Guides / Building Search UI / Widgets

Creating your own widgets

Creating React InstantSearch widgets is the third layer of Algolia’s API. Read about the two others possibilities in the React InstantSearch guide.

You are trying to create your own widget with React InstantSearch and that’s awesome but that also means that you couldn’t find the widgets or built-in options you were looking for. Algolia would love to hear about your use case as the aim of the InstantSearch libraries is to provide the best out-of-the-box experience. Don’t hesitate to send a quick message explaining what you were trying to achieve either using the form at the end of that page or directly by submitting a feature request.

When to create widgets?

You can create completely new widgets with new behaviors that aren’t available in the existing widgets. Don’t create a new widget if all you want is to extend a widget, like redefining the DOM of an existing widget.

React InstantSearch is a pluggable library that can solve most use cases with simple API entries. But it can’t solve everything, there will be some cases where the API can’t fulfill this promise of simplicity.

If that’s not the case, or you are in doubt, before diving into custom connectors please come to Discourse or GitHub first, where you can explain your situation and ask questions.

Quick start

You can use create-instantsearch-app. Similar to other interactive command-line applications, you can run it either with npx or with yarn:

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npx create-instantsearch-app --template 'React InstantSearch widget' 'my-widget'
# or
yarn create instantsearch-app --template 'React InstantSearch widget' 'my-widget'

How to create a new widget

To create new widgets, the process is the same as for extending widgets, but instead of reusing an existing connector you would create your own connector. To do that you will need to create your own connector via the createConnector function.

To do that, the best way is to read how connectors are actually built, have a look at the RefinementList code in the React InstantSearch project. You can also check the example at the bottom of this page. It’s an implementation of a custom connector commented to help you understand the API.

Lifecycle and API

The function createConnector accepts an object that takes several attributes. You can find below the list of attributes used in this guide (the full list of attributes is available in the API reference).

  • displayName: name that will be applied on the higher-order component.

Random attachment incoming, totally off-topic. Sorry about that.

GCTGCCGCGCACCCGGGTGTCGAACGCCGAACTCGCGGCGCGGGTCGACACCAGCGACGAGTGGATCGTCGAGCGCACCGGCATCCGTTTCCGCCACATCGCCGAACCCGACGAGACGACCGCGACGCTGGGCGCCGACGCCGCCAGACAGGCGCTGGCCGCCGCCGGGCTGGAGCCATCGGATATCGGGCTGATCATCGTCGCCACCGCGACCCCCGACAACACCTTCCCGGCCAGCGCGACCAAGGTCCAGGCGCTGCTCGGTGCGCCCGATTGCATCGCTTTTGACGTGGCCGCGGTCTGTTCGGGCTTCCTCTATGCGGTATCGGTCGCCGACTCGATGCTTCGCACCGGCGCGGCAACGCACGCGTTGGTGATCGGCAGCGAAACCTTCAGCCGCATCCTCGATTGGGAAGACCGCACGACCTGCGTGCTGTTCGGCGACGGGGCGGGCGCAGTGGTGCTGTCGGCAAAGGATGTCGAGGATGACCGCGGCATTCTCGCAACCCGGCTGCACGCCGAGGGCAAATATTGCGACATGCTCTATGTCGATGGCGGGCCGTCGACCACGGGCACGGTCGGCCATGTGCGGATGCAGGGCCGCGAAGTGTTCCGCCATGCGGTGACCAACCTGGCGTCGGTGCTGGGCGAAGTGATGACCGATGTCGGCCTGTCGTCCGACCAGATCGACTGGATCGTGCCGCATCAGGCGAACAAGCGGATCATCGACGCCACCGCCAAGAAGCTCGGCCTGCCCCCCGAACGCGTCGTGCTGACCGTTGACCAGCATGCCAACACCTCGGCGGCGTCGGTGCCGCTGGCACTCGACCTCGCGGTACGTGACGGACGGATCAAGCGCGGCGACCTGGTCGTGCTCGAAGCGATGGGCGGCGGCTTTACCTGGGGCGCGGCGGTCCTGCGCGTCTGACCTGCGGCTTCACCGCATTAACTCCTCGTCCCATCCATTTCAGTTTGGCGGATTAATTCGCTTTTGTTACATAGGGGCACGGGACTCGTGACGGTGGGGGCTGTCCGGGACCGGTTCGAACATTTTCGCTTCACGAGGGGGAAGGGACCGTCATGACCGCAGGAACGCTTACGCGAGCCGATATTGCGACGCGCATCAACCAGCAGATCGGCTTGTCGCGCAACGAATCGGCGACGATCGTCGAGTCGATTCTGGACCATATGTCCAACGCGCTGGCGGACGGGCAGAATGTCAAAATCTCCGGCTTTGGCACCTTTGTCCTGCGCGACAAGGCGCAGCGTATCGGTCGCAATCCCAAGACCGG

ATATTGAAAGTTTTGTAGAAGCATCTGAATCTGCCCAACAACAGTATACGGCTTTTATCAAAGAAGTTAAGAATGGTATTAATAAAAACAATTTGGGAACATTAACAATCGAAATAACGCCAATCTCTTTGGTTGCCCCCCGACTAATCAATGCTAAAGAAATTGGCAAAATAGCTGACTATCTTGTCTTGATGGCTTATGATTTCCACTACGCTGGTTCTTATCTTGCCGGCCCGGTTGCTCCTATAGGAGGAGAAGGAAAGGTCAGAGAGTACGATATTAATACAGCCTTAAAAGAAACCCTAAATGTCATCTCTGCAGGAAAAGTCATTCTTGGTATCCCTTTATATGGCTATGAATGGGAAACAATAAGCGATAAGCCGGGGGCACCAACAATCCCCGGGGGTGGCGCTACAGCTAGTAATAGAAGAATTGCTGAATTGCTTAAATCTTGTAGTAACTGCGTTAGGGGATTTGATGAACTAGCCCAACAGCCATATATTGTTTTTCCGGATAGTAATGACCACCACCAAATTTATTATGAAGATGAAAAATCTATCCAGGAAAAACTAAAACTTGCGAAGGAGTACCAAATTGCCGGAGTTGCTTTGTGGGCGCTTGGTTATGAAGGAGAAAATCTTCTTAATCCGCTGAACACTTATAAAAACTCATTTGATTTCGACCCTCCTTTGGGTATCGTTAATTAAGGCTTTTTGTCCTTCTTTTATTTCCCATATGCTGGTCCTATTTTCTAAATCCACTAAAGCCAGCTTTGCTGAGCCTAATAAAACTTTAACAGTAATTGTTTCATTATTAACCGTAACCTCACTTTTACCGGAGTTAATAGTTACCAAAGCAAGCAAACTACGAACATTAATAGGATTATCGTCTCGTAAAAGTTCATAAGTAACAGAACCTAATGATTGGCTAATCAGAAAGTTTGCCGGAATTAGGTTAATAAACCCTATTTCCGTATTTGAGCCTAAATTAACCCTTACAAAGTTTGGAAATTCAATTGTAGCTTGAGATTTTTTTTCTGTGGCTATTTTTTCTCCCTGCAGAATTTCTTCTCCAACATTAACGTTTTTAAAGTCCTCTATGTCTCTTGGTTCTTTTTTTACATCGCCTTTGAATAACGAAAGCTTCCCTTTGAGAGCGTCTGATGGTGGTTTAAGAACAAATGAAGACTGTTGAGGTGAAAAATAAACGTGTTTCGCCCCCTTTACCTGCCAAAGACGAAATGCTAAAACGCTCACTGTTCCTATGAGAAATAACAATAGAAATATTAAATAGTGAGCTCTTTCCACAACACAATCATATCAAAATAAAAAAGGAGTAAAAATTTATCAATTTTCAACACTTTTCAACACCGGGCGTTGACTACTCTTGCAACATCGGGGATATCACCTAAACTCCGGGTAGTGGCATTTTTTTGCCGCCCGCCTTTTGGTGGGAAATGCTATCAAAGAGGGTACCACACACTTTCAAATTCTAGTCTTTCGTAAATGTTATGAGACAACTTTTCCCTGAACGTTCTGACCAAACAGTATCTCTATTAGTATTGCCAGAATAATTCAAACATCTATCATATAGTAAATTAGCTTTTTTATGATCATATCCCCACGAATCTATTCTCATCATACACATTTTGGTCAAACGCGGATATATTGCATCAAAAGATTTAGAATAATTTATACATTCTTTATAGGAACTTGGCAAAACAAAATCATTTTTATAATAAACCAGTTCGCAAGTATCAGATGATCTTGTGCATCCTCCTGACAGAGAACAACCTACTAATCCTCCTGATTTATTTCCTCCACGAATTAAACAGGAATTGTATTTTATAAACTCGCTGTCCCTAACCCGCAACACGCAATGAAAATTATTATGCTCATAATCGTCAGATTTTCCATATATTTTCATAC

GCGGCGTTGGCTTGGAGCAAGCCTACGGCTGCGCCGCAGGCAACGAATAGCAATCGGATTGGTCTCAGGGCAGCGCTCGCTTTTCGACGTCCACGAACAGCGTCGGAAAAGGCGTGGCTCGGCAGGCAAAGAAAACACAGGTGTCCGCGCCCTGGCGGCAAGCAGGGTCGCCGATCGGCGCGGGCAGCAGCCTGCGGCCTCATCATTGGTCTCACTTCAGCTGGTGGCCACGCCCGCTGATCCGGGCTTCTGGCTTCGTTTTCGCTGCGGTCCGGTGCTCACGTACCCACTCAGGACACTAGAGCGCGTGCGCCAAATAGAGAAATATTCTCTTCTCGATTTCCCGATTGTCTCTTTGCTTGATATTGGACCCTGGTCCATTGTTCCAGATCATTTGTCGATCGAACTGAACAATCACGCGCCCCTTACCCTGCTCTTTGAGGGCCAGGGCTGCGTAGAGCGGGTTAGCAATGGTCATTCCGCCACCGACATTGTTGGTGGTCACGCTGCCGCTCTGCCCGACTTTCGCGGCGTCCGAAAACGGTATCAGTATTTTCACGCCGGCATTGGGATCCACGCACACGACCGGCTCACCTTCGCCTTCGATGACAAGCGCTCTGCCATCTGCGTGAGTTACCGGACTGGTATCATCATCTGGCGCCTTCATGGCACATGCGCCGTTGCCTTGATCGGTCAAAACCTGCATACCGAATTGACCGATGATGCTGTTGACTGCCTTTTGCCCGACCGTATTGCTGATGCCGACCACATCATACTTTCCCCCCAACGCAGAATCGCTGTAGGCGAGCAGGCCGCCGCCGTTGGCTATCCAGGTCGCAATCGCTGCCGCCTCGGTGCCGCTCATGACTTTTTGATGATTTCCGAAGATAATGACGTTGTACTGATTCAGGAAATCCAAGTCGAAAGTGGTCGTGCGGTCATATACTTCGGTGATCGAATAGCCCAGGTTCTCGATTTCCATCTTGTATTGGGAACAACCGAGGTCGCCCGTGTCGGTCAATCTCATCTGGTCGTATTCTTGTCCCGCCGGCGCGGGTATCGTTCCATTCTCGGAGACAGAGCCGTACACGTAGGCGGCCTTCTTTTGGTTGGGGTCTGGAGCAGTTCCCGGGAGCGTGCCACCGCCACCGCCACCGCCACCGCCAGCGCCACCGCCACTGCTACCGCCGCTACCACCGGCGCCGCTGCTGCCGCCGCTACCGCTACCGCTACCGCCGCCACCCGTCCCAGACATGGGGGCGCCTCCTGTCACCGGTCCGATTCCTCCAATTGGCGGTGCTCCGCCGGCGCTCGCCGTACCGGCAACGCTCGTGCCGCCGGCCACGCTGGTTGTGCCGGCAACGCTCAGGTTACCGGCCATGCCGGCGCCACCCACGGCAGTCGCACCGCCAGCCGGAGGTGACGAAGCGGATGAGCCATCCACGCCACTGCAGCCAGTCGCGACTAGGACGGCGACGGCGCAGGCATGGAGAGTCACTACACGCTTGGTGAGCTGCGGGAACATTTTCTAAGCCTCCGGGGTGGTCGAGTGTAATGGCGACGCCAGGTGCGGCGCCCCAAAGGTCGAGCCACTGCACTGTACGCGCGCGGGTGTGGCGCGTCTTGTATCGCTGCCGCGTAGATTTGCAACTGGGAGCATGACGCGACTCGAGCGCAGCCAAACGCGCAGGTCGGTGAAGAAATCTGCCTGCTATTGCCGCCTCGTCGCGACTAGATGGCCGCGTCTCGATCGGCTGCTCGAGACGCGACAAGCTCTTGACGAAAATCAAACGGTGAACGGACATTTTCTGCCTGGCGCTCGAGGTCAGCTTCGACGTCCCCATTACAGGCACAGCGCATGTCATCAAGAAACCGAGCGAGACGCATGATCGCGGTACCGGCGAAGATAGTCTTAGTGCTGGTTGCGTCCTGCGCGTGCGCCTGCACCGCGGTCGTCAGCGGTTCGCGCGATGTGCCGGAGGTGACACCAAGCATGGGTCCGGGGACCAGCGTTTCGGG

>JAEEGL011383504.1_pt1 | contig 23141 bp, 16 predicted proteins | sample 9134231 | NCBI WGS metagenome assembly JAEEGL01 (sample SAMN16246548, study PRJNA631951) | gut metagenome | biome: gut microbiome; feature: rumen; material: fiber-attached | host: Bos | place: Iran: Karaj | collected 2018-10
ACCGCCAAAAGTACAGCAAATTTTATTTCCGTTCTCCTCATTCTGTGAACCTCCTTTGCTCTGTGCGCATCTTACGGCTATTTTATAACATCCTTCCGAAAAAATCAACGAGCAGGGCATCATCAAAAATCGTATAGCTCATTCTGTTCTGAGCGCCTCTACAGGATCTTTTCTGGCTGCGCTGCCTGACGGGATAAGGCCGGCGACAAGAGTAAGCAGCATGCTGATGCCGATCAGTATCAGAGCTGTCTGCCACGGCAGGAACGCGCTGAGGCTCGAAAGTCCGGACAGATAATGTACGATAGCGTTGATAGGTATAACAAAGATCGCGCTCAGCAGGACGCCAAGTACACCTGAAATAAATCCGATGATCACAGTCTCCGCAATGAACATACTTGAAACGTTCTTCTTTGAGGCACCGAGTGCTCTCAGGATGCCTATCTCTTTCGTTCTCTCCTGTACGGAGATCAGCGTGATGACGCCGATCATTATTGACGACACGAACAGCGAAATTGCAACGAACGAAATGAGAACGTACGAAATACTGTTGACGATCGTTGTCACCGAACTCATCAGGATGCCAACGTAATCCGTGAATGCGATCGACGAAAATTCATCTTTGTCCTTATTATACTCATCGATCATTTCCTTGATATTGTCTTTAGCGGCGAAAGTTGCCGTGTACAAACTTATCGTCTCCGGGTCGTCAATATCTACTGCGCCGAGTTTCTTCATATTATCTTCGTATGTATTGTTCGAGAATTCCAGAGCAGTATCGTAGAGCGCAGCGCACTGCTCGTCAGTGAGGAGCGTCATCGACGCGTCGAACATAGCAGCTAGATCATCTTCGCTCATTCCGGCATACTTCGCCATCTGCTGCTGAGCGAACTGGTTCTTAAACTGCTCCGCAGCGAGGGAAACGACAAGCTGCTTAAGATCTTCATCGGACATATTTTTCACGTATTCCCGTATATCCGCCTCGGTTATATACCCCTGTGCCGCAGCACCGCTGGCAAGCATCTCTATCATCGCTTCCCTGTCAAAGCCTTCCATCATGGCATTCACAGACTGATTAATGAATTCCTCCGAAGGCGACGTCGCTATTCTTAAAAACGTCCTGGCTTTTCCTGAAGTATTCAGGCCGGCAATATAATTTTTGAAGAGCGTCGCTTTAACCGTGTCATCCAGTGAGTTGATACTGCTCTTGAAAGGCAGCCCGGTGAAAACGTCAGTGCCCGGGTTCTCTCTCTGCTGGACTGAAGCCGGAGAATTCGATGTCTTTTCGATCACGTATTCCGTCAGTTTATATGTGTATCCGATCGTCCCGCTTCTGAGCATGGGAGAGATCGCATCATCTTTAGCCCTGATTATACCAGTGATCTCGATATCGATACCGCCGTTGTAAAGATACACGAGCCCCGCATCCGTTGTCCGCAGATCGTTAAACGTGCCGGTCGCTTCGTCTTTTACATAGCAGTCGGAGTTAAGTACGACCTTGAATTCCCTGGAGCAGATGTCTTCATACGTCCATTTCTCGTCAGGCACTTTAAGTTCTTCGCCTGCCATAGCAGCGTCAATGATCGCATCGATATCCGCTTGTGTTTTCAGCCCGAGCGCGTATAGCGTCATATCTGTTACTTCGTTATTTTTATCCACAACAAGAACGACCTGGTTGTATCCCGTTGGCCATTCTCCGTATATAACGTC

• getProvidedProps(props, searchState, searchResults): this function should return the props to forward to the composed component. It takes in the current props of the higher-order component, the search state of all widgets, the results of the search.
  • refine(props, searchState, ...args): this function defines exactly how the refine prop of widgets affects the search state. It takes in the current props of the higher-order component, the search state of all widgets, as well as all arguments passed to the refine and createURL props of stateful widgets, and returns a new state.
  • getSearchParameters(searchParameters, props, searchState): this function applies the current props and state to the provided SearchParameters, and returns a new SearchParameters. The SearchParameters type is described in the Helper’s documentation.
  • cleanUp(props, searchState): this function is called when a widget is about to unmount to clean the searchState. It takes in the current props of the higher-order component and the searchState of all widgets and expects a new searchState in return.

Usage

Here is example that creates a connector which allows a component to update the current query.

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import { createConnector } from 'react-instantsearch-dom';

const connectWithQuery = createConnector({
  displayName: 'WidgetWithQuery',
  getProvidedProps(props, searchState) {
    // Since the `attributeForMyQuery` searchState entry isn't
    // necessarily defined, we need to default its value.
    const currentRefinement = searchState.attributeForMyQuery || '';

    // Connect the underlying component with the `currentRefinement`
    return { currentRefinement };
  },
  refine(props, searchState, nextRefinement) {
    // When the underlying component calls its `refine` prop,
    // we update the searchState with the provided refinement.
    return {
      // `searchState` represents the search state of *all* widgets. We need to extend it
      // instead of replacing it, otherwise other widgets will lose their respective state.
      ...searchState,
      attributeForMyQuery: nextRefinement,
    };
  },
  getSearchParameters(searchParameters, props, searchState) {
    // When the `attributeForMyQuery` state entry changes, we update the query
    return searchParameters.setQuery(searchState.attributeForMyQuery || '');
  },
  cleanUp(props, searchState) {
    // When the widget is unmounted, we omit the entry `attributeForMyQuery`
    // from the `searchState`, then on the next request the query will
    // be empty
    const { attributeForMyQuery, ...nextSearchState } = searchState;

    return nextSearchState;
  },
});

const MySearchBox = ({ currentRefinement, refine }) => (
  <input
    type="input"
    value={currentRefinement}
    onChange={e => refine(e.currentTarget.value)}
  />
);

const ConnectedSearchBox = connectWithQuery(MySearchBox);

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